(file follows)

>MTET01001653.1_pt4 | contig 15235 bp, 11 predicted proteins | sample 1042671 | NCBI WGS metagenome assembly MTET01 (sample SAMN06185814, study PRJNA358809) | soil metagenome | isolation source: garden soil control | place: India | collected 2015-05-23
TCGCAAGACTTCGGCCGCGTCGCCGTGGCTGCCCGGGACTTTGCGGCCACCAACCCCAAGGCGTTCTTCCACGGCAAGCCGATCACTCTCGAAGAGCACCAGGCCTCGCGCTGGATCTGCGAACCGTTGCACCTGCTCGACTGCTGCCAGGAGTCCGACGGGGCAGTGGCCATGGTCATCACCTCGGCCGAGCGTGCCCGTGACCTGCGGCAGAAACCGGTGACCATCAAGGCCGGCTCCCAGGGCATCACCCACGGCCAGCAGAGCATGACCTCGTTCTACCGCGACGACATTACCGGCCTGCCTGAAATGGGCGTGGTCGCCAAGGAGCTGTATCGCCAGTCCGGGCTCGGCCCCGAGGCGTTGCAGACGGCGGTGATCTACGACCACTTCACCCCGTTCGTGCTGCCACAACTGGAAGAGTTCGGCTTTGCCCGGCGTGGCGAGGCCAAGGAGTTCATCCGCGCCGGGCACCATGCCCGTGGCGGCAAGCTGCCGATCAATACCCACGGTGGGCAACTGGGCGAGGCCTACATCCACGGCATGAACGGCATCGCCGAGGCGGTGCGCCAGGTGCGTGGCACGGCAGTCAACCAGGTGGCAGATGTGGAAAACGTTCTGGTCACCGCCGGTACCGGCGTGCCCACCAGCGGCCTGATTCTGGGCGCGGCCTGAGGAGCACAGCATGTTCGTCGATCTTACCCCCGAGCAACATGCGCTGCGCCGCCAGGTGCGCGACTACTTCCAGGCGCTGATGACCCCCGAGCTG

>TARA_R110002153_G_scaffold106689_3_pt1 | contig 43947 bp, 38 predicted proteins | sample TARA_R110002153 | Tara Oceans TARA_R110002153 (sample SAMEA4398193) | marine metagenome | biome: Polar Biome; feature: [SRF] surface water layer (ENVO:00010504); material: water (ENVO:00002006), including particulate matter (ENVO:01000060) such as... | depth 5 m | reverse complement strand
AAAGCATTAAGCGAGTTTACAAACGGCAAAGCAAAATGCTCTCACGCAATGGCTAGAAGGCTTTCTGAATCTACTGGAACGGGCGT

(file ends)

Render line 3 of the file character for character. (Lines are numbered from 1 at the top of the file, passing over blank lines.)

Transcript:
>TARA_R110002153_G_scaffold106689_3_pt1 | contig 43947 bp, 38 predicted proteins | sample TARA_R110002153 | Tara Oceans TARA_R110002153 (sample SAMEA4398193) | marine metagenome | biome: Polar Biome; feature: [SRF] surface water layer (ENVO:00010504); material: water (ENVO:00002006), including particulate matter (ENVO:01000060) such as... | depth 5 m | reverse complement strand